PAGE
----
Is owning an aging yellow performance car a form of living, mechanical hell or a welcome break from our ever-increasingly sterile world?!
I hang up the phone and look at myself in the mirror. I’ve just agreed to buy a 15 year-old Audi. How has it come to this?! I’ve no affinity with Audis, I had always just assumed them to be for people older than me with jobs they didn’t really like and Polo Sport jeans. Yet here I am, on the verge of turning thirty with a labrador-derived dog and an Audi.
Like the vast majority of German cars, Audi were a brand that I had never had a great deal of interest in. My motoring back catalogue contains the obligatory Ford Fiestas, a Peugeot 106 (the 1100i, not the Rallye I always told myself it secretly was), a Vauxhall Corsa which ate itself via what the brand itself even acknowledged as a ‘common metallurgical fault’ and two Renaultsport Clios – the first of which was a 182 Cup followed by a R27 F1 Team.
In my defence, my ‘new’ Audi is an Imola Yellow B5 S4 Avant. Yes, yellow. Yes, an estate. The first grainy camera-phone images I received from the seller did make the car look very big and very yellow but once stood in a residential cul-de-sac north of Glasgow the car sort of made sense. Yes, it was yellow but that was sort of the point of it – it was a big, insanely fast estate car so why shouldn’t it be yellow?! Like having sex with Lady Gaga or eating snails hand-delivered by Heston, I’m guessing it sort of makes sense at the time.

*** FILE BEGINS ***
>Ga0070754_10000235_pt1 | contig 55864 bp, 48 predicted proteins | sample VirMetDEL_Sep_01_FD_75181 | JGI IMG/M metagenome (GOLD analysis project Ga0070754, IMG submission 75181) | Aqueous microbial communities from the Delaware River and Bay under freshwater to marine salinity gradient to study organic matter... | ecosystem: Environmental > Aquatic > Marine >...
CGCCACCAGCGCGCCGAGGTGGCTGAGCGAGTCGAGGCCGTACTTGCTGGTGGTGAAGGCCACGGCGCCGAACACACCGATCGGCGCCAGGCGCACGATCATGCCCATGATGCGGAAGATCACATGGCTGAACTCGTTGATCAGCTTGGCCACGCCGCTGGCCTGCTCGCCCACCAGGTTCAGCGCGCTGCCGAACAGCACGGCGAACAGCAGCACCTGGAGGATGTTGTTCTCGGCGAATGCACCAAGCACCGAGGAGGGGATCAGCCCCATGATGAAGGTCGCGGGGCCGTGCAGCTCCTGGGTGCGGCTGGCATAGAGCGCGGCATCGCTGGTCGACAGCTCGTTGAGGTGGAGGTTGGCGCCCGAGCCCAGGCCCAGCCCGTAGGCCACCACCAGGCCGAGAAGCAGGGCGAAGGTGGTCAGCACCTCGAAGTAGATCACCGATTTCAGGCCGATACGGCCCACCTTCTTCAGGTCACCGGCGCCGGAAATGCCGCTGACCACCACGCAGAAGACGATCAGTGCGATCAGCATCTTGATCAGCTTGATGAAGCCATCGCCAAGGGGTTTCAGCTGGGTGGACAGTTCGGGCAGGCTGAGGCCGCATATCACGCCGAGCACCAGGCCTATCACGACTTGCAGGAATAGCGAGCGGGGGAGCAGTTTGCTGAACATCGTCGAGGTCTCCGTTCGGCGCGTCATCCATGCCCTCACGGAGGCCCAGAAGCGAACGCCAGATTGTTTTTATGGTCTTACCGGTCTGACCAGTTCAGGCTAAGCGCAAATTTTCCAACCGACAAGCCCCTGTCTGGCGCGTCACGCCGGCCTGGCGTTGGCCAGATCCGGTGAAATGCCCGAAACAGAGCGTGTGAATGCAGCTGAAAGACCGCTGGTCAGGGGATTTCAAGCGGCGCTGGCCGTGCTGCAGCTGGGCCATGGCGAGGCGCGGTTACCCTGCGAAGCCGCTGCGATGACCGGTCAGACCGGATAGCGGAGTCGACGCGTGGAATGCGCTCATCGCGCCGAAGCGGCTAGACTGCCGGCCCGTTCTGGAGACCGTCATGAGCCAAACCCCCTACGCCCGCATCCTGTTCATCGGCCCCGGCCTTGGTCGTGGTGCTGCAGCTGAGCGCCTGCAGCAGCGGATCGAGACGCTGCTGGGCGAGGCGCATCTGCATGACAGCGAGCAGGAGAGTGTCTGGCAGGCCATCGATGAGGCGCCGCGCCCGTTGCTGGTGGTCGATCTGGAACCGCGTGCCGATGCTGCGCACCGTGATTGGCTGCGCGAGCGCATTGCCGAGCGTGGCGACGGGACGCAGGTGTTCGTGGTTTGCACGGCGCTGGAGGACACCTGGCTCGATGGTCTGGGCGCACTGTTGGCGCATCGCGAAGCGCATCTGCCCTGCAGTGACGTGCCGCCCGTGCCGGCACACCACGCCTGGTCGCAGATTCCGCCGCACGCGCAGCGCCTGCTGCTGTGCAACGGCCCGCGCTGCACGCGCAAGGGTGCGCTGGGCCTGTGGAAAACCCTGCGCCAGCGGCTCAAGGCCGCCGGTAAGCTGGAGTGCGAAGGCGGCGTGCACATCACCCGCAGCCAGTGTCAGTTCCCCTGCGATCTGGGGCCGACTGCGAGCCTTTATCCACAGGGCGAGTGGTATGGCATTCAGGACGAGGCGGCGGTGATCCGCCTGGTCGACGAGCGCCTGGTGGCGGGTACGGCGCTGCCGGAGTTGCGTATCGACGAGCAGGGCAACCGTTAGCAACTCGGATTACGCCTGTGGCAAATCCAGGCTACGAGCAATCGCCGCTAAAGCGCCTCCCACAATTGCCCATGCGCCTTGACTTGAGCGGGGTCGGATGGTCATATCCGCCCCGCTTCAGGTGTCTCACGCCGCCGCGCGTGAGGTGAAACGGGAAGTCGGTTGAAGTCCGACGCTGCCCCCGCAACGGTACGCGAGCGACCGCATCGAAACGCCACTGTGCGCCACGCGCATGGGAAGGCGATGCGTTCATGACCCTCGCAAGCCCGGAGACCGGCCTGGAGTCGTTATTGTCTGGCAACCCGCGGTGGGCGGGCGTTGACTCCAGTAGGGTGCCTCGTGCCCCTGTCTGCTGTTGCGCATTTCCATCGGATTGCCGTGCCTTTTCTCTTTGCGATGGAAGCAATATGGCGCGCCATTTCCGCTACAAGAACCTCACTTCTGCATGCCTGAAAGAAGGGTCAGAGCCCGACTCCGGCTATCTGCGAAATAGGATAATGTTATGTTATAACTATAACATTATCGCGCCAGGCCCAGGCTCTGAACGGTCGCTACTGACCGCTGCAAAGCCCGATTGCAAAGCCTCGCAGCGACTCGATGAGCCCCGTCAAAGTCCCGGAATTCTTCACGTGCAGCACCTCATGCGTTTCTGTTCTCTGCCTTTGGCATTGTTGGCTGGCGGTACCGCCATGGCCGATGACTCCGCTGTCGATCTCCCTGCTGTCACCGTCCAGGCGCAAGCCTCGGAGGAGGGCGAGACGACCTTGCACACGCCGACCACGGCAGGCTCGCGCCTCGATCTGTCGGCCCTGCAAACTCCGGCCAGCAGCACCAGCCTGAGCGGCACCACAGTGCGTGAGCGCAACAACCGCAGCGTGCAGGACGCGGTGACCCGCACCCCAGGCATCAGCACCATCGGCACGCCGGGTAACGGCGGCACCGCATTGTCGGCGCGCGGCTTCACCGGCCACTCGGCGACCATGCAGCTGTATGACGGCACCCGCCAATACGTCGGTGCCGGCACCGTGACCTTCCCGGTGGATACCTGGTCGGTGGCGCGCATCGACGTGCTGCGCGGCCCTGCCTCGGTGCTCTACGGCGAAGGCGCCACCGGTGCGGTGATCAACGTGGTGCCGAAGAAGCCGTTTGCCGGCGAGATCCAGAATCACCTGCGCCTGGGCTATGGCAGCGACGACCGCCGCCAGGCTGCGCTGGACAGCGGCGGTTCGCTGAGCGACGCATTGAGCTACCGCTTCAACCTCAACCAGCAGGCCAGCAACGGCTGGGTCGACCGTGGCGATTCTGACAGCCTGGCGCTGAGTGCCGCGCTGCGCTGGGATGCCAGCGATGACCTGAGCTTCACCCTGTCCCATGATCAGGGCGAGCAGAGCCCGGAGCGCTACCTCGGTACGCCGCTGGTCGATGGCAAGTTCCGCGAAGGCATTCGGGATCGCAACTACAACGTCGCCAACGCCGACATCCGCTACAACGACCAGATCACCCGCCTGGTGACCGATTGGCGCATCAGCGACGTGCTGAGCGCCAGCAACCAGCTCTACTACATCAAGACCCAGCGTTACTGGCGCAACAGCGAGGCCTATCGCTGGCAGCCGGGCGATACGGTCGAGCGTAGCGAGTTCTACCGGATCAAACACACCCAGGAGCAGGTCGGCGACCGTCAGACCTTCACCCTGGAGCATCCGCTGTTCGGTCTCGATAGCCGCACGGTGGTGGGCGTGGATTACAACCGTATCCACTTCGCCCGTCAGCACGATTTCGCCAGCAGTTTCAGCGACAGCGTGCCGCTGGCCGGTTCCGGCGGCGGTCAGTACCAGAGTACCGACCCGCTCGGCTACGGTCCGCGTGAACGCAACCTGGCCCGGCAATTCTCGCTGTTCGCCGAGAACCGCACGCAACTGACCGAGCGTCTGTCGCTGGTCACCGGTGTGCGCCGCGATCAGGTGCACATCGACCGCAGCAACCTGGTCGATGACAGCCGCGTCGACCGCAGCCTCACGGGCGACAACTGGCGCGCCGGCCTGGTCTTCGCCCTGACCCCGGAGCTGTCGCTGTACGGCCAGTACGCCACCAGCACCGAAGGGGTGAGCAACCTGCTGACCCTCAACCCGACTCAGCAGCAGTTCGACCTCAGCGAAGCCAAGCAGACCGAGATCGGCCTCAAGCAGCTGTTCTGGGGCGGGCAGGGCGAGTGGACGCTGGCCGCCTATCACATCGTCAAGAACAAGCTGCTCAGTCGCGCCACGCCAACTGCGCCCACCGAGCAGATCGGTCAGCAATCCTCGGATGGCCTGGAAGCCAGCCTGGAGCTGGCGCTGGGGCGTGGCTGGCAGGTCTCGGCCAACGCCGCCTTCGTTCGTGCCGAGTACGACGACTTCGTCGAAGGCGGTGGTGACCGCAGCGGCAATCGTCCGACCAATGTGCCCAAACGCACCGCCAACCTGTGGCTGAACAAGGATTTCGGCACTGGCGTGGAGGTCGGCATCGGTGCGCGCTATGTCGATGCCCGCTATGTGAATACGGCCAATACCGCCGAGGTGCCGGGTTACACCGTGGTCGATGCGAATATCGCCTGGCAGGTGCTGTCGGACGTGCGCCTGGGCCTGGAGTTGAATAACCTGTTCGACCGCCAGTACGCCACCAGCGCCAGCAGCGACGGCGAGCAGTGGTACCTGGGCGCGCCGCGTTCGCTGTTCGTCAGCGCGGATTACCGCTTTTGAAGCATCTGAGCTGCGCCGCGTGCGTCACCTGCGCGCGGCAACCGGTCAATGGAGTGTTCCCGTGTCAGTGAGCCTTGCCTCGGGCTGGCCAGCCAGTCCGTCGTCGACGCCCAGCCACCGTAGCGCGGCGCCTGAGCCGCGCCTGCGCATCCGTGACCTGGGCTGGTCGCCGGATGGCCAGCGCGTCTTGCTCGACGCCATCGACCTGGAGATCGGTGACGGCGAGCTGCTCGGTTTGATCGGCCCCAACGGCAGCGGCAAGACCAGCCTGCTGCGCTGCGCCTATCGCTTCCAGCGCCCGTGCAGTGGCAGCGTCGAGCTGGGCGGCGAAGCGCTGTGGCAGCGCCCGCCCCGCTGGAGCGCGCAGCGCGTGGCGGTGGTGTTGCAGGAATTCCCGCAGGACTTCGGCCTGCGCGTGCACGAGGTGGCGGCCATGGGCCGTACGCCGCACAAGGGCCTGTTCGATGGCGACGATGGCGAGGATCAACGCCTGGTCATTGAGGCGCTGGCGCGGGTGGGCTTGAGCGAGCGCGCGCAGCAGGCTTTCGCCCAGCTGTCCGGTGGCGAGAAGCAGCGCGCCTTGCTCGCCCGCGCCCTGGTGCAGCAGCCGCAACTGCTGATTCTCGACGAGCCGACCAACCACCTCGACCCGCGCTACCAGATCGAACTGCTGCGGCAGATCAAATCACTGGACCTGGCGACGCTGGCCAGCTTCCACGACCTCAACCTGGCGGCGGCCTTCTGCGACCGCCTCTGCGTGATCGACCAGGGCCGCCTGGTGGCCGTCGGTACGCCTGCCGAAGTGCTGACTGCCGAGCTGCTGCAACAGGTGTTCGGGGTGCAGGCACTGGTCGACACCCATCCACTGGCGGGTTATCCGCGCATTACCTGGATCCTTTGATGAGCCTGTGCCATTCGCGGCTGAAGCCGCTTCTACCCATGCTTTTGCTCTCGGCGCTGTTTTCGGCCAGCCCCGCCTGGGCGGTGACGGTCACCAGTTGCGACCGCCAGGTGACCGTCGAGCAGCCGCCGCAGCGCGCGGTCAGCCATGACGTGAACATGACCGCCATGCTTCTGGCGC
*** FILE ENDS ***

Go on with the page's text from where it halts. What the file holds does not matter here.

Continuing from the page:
Halfway home and driving snow is covering the road markings on the M75 whilst some errant maniac attempts to over-take a gritter whilst it moves into the outside lane. Visibility is horrendous, it’s minus one outside and the S4 feels like a thoroughly safe and dare I say it, sensible, place to be. The black leather seats are broken in like some fine gentleman’s club chesterfields and down at the snow-safe confines of 65mph the dash says I’m currently reaping the benefits of 35mpg motoring.
This was at the heart of the purchase – could an aging performance car actually be a practical buy? The S4 has space, epic pace and cost me the deposit I would have had to place on a crippling finance deal for a new or even just slightly new car. The car feels mechanically sound bar a slight judder from the brake pedal when coming to a halt. It’s flawless right up until I pull onto my road when a loud buzzer sounds and a warning light flicks on. Bollocks… that’s the first thing that will need looking at then.
To be continued…
About the author: Ric McLaughlin (@RicMcLaughlin) is the Editor at large of Red Bull Bike and writes for some of the UK’s biggest mountain bike magazines. He spends a lot of his time following the sport’s UCI World Cup race series around the globe stealing wifi as and when he can find it. When not riding or writing about riding bikes, Ric is a massive petrol-head and has a penchant for anything quick or with a link to motor racing.